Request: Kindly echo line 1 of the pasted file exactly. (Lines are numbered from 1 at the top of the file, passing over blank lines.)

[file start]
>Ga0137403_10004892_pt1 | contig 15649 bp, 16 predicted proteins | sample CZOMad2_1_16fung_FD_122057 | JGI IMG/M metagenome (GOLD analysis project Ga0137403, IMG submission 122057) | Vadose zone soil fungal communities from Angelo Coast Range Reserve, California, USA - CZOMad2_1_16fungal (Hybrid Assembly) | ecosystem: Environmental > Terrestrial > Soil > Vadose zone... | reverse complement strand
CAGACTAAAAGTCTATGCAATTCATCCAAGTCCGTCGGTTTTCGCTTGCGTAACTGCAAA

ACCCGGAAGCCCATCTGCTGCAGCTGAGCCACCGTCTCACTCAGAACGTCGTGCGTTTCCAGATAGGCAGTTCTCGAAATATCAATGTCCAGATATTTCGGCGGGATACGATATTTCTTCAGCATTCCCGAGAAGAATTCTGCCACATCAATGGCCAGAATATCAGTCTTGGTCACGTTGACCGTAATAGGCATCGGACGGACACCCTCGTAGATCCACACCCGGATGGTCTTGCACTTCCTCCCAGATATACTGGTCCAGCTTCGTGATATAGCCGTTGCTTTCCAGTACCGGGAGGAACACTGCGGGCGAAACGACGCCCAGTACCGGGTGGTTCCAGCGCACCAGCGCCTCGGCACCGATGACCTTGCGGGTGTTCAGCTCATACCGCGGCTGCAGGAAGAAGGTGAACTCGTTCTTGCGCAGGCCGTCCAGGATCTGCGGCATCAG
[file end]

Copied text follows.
>Ga0137403_10004892_pt1 | contig 15649 bp, 16 predicted proteins | sample CZOMad2_1_16fung_FD_122057 | JGI IMG/M metagenome (GOLD analysis project Ga0137403, IMG submission 122057) | Vadose zone soil fungal communities from Angelo Coast Range Reserve, California, USA - CZOMad2_1_16fungal (Hybrid Assembly) | ecosystem: Environmental > Terrestrial > Soil > Vadose zone... | reverse complement strand